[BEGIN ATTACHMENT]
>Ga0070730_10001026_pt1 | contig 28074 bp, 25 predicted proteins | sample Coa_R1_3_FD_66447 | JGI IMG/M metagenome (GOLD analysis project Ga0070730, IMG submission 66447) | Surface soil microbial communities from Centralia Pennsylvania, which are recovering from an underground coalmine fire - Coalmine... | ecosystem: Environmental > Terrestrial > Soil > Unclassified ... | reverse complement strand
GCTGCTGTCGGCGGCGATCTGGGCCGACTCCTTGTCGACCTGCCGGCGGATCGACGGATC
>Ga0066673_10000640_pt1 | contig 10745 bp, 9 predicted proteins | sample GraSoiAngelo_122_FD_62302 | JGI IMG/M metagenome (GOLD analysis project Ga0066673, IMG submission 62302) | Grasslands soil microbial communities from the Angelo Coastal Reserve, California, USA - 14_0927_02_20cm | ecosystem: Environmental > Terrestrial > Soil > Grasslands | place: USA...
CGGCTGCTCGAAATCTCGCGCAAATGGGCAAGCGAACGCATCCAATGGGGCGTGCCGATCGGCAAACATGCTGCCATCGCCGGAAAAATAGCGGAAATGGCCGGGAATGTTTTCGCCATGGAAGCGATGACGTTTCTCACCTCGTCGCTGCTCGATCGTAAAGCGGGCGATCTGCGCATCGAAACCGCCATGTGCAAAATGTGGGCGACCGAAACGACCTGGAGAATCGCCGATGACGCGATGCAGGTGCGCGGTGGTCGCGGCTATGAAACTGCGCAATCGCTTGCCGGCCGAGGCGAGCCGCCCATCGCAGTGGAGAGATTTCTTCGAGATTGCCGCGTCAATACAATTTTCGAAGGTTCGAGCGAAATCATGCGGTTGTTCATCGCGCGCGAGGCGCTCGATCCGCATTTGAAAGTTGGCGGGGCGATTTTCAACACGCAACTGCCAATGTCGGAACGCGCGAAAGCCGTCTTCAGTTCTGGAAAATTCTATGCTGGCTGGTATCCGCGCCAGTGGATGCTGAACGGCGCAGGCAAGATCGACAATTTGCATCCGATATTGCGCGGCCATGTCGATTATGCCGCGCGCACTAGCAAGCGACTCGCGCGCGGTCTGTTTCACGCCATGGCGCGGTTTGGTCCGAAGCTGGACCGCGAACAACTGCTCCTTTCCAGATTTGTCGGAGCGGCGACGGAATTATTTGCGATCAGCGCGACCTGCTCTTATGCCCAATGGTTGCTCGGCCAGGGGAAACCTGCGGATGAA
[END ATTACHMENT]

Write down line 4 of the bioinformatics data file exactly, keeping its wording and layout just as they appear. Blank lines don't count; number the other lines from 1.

CGGCTGCTCGAAATCTCGCGCAAATGGGCAAGCGAACGCATCCAATGGGGCGTGCCGATCGGCAAACATGCTGCCATCGCCGGAAAAATAGCGGAAATGGCCGGGAATGTTTTCGCCATGGAAGCGATGACGTTTCTCACCTCGTCGCTGCTCGATCGTAAAGCGGGCGATCTGCGCATCGAAACCGCCATGTGCAAAATGTGGGCGACCGAAACGACCTGGAGAATCGCCGATGACGCGATGCAGGTGCGCGGTGGTCGCGGCTATGAAACTGCGCAATCGCTTGCCGGCCGAGGCGAGCCGCCCATCGCAGTGGAGAGATTTCTTCGAGATTGCCGCGTCAATACAATTTTCGAAGGTTCGAGCGAAATCATGCGGTTGTTCATCGCGCGCGAGGCGCTCGATCCGCATTTGAAAGTTGGCGGGGCGATTTTCAACACGCAACTGCCAATGTCGGAACGCGCGAAAGCCGTCTTCAGTTCTGGAAAATTCTATGCTGGCTGGTATCCGCGCCAGTGGATGCTGAACGGCGCAGGCAAGATCGACAATTTGCATCCGATATTGCGCGGCCATGTCGATTATGCCGCGCGCACTAGCAAGCGACTCGCGCGCGGTCTGTTTCACGCCATGGCGCGGTTTGGTCCGAAGCTGGACCGCGAACAACTGCTCCTTTCCAGATTTGTCGGAGCGGCGACGGAATTATTTGCGATCAGCGCGACCTGCTCTTATGCCCAATGGTTGCTCGGCCAGGGGAAACCTGCGGATGAA